Several years ago, I did a post dealing with one of the offenses created by 47 U.S. Code § 223. In it, I focused on the statute’s apparently making it a federal crime to use a “telecommunications device” to transmit communications with the “intent to annoy, abuse, threaten, or harass” any person who “receives the communications.”
In that post, I focused on whether the federal government (or a state, for that matter) can constitutionally make it a crime merely to “annoy” someone. I concluded that it isn’t; for my reasoning, check out that earlier post.
This post is about a different issue that arises under the same statute. I got a voicemail from a woman whom I won’t identify, for reasons that will become apparent in a moment. She wanted to know if the statute only applies to emails or if it also encompasses posting content online.
I don’t have much in the way of details in terms of what’s been happening to her “for almost 4 years”, but she said it’s “scared the hell out” of her. She said someone – I think she knows who is it but am not sure – has been posting things online that link her name with “rape porn” and other “pretty horrific” postings. She said she went to an assistant district attorney and to an FBI agent and both of them told her they can’t do anything about what’s happening to her, but also told her “not to go out alone”. That’s all I know, but I decided to address the question she raised in a blog post because others may be having the same problem.
(I’m not sure what statute this woman is thinking of suing under; at least one federal court has held that 47 U.S. Code § 223 is a criminal statute only. Dimeo v. Max, 433 F.Supp.2d 523 (U.S. District Court for the Eastern District of Pennsylvania 2006). This court threw out the plaintiff’s attempt to bring a civil suit under § 223 because it found that the statute does not create a private, civil cause of action for people who have been the victims of conduct prohibited by the statute.)
For the purposes of analysis, we’ll assume that whatever has been posted online was posted with the “intent to annoy, abuse, threaten, or harass” this woman who qualifies as the recipient of those communications. In other words, I’m assuming that the content of the communications falls within the prohibitions of 47 U.S. Code § 223(a)(1)(C). The issue we’re going to be dealing with is whether the person who posted the content online utilized the method prohibited by the statute. In a sense, we’re parsing what the statute means by “communicating” with the victim.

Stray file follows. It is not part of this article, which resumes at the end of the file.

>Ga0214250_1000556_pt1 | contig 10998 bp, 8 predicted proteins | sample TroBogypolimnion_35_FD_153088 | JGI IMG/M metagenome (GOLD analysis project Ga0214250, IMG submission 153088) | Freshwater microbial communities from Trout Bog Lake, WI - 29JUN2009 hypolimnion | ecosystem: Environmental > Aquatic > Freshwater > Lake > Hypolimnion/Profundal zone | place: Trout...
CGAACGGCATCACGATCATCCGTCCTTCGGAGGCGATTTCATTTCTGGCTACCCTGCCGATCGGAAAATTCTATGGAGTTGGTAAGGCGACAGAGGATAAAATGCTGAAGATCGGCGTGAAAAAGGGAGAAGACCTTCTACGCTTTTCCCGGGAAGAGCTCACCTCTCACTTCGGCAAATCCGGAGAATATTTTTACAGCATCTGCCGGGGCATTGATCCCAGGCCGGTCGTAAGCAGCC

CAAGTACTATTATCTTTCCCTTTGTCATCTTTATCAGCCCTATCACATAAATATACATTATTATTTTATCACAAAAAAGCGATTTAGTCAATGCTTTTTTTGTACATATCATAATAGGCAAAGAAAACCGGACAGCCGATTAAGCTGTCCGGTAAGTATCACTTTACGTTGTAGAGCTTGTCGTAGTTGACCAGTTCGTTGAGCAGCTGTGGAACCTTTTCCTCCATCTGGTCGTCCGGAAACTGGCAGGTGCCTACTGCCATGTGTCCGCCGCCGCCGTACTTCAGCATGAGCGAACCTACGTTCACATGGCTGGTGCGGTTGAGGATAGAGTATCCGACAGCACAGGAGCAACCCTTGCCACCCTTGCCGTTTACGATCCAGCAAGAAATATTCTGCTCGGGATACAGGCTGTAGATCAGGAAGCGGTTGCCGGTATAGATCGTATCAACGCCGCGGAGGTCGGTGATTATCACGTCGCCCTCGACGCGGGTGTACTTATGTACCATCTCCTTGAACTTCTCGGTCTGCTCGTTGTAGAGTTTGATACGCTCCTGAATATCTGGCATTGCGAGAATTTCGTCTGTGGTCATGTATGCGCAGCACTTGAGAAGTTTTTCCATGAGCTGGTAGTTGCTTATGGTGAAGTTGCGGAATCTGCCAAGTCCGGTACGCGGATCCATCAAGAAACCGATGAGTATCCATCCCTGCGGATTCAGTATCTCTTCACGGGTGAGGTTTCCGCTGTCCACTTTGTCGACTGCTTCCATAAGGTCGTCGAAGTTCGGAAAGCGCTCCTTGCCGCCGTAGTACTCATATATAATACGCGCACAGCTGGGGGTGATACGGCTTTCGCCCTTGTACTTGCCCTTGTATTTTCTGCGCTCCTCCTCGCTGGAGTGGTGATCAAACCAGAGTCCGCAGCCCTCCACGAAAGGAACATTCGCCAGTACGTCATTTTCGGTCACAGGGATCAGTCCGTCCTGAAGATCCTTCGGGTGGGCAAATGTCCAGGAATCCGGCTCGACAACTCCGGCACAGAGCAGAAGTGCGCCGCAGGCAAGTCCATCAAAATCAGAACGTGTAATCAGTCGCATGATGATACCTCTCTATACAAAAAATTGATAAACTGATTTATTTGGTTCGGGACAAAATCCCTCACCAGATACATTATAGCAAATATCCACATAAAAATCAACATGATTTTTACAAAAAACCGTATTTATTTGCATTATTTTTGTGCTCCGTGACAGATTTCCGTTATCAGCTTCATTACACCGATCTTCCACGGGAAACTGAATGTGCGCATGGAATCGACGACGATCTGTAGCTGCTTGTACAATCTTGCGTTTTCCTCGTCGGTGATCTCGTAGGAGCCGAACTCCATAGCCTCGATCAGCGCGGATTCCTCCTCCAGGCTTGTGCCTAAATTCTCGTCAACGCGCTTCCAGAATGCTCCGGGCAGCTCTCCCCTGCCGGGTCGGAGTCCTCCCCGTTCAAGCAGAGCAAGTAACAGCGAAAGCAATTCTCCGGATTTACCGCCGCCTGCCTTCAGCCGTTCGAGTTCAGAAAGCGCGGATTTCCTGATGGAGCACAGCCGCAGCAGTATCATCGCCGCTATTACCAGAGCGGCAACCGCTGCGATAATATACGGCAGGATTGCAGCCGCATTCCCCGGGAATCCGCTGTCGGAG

Section 223(a)(1)(C) of Title 47 of the U.S. Code makes it a crime to “utilize a telecommunications device, whether or not conversation or communication ensues, without disclosing his identity and with intent to annoy, abuse, threaten, or harass any person . . . who receives the communications”. (emphasis added) Our presumptive victim read the content online, so we’ll also assume, for the purposes of analysis, that she “received” it.
The issue to be resolved is whether “utiliz[ing] a telecommunications device” only encompasses a direct transmission of content to the victim via email, instant messaging or any analogous means of transmitting content. There’s a good argument that it only encompasses this type of communication: As I noted in my earlier post on the statute, § 223(a)(1)(C) was added to the federal code in 1968 to criminalize phone harassment. In 1968, telephone harassment was necessarily one-to-one communication, i.e., A called B and harassed him/her. In 1968, average citizens didn’t have the capacity to broadcast communications; today, they do.
As I noted in my earlier post, in 1996 the Communications Decency Act, Public Law No. 104-104 sec. 502, 110 Stat. 56 amended § 223. The CDA expanded § 223(a)(1)(C) so that it encompassed the use of a "telecommunications device," as well as a telephone. That’s the version of the statute we’re dealing with. Telecommunications Act of 1996, P.L. 104-104, House Conference Report No. 104-458, 1006 WL 46795 (1996).
Section 223(h) defines certain of the terms used in the statute. Section 223(h)(1) provides as follows:
The use of the term `telecommunications device’ in this section--
(C) in the case of subparagraph (C) of subsection (a)(1), includes any device or software that can be used to originate telecommunications or other types of communications that are transmitted, in whole or in part, by the Internet. . . .
Section 223(h)(1)(B) incorporates the definition of “interactive computer service” that is included in 47 U.S. Code §230(f)(2). Section 230(f)(2) provides as follows:
The term `interactive computer service’ means any information service, system, or access software provider that provides or enables computer access by multiple users to a computer server, including specifically a service or system that provides access to the Internet and such systems operated or services offered by libraries or educational institutions.